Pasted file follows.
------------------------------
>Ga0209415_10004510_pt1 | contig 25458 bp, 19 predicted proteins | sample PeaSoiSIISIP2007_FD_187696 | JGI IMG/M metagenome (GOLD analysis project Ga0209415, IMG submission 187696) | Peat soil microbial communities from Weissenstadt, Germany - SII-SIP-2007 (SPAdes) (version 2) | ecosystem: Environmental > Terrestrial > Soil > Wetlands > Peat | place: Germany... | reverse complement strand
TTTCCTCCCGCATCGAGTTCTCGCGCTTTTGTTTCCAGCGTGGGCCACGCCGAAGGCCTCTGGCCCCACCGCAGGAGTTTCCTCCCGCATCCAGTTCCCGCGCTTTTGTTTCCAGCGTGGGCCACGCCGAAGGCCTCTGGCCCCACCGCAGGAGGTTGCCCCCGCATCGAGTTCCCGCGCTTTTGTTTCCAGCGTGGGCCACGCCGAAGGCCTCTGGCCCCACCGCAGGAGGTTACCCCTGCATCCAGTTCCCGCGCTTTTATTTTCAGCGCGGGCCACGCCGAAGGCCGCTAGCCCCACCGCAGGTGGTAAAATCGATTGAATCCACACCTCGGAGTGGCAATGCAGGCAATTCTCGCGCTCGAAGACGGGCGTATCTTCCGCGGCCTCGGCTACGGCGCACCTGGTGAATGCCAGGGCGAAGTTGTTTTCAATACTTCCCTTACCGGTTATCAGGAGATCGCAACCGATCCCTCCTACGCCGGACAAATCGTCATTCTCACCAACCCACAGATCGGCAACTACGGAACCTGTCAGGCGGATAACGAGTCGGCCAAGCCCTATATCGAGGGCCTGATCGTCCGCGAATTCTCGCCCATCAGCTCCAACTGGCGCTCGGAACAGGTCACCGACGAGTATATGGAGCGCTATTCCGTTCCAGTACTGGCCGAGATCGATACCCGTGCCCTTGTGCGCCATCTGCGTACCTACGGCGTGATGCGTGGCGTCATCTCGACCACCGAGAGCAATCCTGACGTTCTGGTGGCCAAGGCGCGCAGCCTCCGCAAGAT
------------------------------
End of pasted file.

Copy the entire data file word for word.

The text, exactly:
>Ga0209415_10004510_pt1 | contig 25458 bp, 19 predicted proteins | sample PeaSoiSIISIP2007_FD_187696 | JGI IMG/M metagenome (GOLD analysis project Ga0209415, IMG submission 187696) | Peat soil microbial communities from Weissenstadt, Germany - SII-SIP-2007 (SPAdes) (version 2) | ecosystem: Environmental > Terrestrial > Soil > Wetlands > Peat | place: Germany... | reverse complement strand
TTTCCTCCCGCATCGAGTTCTCGCGCTTTTGTTTCCAGCGTGGGCCACGCCGAAGGCCTCTGGCCCCACCGCAGGAGTTTCCTCCCGCATCCAGTTCCCGCGCTTTTGTTTCCAGCGTGGGCCACGCCGAAGGCCTCTGGCCCCACCGCAGGAGGTTGCCCCCGCATCGAGTTCCCGCGCTTTTGTTTCCAGCGTGGGCCACGCCGAAGGCCTCTGGCCCCACCGCAGGAGGTTACCCCTGCATCCAGTTCCCGCGCTTTTATTTTCAGCGCGGGCCACGCCGAAGGCCGCTAGCCCCACCGCAGGTGGTAAAATCGATTGAATCCACACCTCGGAGTGGCAATGCAGGCAATTCTCGCGCTCGAAGACGGGCGTATCTTCCGCGGCCTCGGCTACGGCGCACCTGGTGAATGCCAGGGCGAAGTTGTTTTCAATACTTCCCTTACCGGTTATCAGGAGATCGCAACCGATCCCTCCTACGCCGGACAAATCGTCATTCTCACCAACCCACAGATCGGCAACTACGGAACCTGTCAGGCGGATAACGAGTCGGCCAAGCCCTATATCGAGGGCCTGATCGTCCGCGAATTCTCGCCCATCAGCTCCAACTGGCGCTCGGAACAGGTCACCGACGAGTATATGGAGCGCTATTCCGTTCCAGTACTGGCCGAGATCGATACCCGTGCCCTTGTGCGCCATCTGCGTACCTACGGCGTGATGCGTGGCGTCATCTCGACCACCGAGAGCAATCCTGACGTTCTGGTGGCCAAGGCGCGCAGCCTCCGCAAGAT